Review: Civil War II #3
This is the one everyone will be talking about! One of the biggest heroes in the Marvel Universe will fall! Who it is and how and why will divide fans for years to come. Will the heroes of the Marvel Universe survive the unthinkable happening? The fallout to this issue is enormous!
Written by Brian Michael Bendis, Civil War II has the interesting (though borrowed) concept of using precognition to stop crime before it happens. It’s a story that we’ve seen before many times, most notably in Minority Report the film and television show which was based on a short story of the same name by Phillip K. Dick written in 1956.
Dick was prescient and well ahead of his time with his story as it was reported in 2012 that algorithms to predict crime were being embraced by police forces. In May it was revealed that these algorithms were riddled with bias, flagging black people twice as often as white people, having low accuracy, and generally being unreliable predictors of crime. This is an admirable thing to discuss and explore in a series. Sadly that isn’t what’s happened.
Instead, the series kicks off with the death of James Rhodes (much like the original Civil War, killing off an African-American character to propel the story) and in today’s issue the death of Bruce Banner by Hawkeye as a prevention so he doesn’t “Hulk Out.” I’d warn of spoilers, but Marvel spoiled this one themselves in the mainstream media. The comic is nothing more than a split over the death of two individuals, lacking much social commentary at all. It’s so far an empty shell that’s made out to be this grand thing. It’s popcorn comics, all flash, little thought. What could, and should, challenge us is thrown to the side for a “shock death.”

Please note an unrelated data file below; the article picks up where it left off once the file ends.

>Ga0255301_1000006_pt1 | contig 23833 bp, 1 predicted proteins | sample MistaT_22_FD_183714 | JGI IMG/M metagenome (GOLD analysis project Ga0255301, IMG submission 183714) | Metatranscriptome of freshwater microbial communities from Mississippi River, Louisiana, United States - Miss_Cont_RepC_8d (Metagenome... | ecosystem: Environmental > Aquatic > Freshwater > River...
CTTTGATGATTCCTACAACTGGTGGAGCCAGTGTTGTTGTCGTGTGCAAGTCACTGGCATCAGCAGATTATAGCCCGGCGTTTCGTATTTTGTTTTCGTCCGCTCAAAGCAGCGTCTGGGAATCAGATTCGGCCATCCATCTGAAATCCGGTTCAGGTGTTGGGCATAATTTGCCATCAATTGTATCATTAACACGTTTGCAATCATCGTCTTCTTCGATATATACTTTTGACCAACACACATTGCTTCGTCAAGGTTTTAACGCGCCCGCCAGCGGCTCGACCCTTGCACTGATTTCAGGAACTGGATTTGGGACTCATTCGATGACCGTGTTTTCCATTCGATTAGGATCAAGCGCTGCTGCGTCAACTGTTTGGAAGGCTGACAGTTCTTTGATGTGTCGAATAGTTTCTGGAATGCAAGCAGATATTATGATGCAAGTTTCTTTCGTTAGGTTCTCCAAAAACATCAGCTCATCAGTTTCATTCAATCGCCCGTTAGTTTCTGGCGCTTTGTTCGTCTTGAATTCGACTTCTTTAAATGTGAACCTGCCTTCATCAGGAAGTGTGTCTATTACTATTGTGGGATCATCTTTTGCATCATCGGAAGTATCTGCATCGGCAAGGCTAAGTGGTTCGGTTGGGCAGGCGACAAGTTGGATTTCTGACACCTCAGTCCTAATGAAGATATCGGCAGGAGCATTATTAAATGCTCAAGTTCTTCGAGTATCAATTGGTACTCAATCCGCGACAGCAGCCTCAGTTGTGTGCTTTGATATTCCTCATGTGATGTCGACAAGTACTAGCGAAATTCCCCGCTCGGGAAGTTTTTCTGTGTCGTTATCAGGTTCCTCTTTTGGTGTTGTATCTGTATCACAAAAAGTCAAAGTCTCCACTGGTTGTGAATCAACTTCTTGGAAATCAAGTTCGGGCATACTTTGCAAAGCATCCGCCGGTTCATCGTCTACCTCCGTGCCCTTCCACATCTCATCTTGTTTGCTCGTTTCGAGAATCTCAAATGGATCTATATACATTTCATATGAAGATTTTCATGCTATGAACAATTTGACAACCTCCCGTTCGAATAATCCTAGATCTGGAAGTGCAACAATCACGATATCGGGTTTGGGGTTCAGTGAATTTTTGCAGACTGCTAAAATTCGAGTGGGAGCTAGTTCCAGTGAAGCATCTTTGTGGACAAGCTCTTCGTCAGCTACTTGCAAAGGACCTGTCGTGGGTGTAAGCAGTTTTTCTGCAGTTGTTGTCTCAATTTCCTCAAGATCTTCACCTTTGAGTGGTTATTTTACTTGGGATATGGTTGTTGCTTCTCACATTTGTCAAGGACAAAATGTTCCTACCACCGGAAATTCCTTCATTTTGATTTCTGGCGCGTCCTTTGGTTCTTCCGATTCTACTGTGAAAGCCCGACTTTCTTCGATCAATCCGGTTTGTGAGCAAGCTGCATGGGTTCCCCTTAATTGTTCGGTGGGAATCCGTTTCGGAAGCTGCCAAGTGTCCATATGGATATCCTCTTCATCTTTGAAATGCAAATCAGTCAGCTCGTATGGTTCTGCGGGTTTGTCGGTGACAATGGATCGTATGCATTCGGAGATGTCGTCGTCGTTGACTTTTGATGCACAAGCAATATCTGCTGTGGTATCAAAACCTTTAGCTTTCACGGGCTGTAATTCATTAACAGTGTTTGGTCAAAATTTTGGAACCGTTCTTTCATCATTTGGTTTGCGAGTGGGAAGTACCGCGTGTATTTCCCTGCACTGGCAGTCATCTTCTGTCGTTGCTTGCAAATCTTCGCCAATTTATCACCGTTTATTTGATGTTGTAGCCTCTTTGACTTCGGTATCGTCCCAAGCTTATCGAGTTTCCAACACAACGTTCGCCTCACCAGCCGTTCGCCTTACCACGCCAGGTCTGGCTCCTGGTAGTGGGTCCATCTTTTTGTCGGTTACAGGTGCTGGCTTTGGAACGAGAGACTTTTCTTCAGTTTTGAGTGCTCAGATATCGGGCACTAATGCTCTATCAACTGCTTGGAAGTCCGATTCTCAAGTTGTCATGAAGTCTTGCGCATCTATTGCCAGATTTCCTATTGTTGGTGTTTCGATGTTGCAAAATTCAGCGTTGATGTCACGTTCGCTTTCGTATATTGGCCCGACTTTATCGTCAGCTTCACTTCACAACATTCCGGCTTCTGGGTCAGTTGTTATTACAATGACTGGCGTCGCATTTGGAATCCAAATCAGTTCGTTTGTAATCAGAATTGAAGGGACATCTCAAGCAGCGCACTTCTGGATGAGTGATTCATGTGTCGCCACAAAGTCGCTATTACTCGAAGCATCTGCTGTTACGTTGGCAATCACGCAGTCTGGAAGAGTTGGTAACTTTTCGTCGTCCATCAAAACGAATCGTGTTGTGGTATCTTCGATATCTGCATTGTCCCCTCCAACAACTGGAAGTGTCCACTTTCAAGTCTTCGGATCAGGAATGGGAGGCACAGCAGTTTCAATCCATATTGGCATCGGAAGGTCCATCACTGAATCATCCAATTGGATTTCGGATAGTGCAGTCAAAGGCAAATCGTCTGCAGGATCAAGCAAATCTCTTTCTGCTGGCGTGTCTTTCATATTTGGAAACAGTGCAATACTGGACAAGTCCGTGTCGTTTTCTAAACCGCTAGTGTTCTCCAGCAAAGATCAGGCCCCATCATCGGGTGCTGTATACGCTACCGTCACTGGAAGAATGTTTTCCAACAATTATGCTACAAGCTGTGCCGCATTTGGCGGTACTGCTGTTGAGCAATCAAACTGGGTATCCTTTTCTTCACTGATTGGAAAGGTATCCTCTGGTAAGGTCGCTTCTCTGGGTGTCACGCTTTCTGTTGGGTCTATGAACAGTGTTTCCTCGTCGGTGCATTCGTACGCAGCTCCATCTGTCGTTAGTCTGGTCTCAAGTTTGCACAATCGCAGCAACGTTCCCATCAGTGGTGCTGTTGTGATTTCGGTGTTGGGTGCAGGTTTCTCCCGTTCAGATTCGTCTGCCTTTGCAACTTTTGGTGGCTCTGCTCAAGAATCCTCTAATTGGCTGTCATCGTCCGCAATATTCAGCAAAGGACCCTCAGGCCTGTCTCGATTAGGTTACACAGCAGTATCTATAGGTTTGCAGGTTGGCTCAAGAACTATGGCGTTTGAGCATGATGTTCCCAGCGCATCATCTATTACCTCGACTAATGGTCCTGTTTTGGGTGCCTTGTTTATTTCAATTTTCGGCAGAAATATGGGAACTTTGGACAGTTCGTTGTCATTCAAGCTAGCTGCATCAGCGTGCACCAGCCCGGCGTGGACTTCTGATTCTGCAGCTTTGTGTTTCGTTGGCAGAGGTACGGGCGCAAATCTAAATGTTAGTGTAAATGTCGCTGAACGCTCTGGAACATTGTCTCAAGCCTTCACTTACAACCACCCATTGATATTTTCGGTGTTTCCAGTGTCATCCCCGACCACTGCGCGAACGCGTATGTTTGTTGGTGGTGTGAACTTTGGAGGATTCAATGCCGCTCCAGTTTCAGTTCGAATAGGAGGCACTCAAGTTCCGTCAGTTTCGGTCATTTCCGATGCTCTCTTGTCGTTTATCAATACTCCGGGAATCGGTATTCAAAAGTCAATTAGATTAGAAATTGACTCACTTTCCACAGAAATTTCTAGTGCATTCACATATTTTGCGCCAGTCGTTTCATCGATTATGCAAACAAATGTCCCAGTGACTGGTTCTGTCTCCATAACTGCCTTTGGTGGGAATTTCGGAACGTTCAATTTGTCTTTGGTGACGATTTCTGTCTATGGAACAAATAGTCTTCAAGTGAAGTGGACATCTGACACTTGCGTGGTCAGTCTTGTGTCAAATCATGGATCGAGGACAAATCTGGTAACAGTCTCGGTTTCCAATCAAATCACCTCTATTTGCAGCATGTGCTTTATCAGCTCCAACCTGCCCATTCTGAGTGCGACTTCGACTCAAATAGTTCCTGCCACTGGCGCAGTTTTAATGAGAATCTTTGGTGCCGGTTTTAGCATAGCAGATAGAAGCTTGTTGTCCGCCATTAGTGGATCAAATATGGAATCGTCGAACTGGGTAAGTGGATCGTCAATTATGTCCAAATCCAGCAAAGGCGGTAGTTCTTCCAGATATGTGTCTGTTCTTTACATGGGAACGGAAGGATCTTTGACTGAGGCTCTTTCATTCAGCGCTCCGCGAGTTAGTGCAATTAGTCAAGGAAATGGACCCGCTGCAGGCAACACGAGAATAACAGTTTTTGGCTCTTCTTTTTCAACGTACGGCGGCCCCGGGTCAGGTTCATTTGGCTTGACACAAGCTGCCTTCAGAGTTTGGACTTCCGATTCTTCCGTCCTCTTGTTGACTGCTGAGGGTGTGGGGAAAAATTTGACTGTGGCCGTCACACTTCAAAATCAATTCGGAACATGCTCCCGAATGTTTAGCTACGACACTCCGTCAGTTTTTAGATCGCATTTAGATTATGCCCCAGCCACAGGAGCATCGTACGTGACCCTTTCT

Civil War II had potential, but so far it’s a failure to explore real world issues that disproportionately impact people of color instead fridging a popular African-American character to kick off the story and then quickly moving on to deal with the death of a white character by a white character. It has failed at any social commentary that it has attempted.
It was clear by the second issue the noble discussion of “algorithms” to predict crime was jettisoned for the impact of using that algorithm which led to deaths, and in this third issue, it’s the death of a white man who leads to a trial over using such power. As if those killed before, or the rights violated, didn’t matter or relegate the need for anything more than some terse words. It’s the subversion of one valid movement with another that distracts from the point. Sound familiar?
And the trial is the one good thing I’ll say about the comic’s writing, how Bendis tells the actual story. Going back and forth between the current trial and the past of events he slowly builds to the moment Banner is murdered. The tension is there and there’s a sense of dread and horror as it slowly builds. It’s an excellent narrative in that aspect with fantastic pacing.
The art by David Marquez is excellent though. His art captures the tension and seriousness of the matter. The use of panels and positioning of characters really sets the tone and helps build the mood throughout the issue. His character design is top-notch and everyone looks fantastic. For as bad as the story is, the art is actually fantastic.
In the end, what’s the point of spending money to read a comic that has little more to say than what’s already been spoiled by the publisher? Things may pivot from here and be redeemed, but I need to judge this one issue at a time. This is a hard pass.
Story: Brian Michael Bendis Art: David Marquez
Story: 4 Art: 8.7 Overall: 4 Recommendation: Pass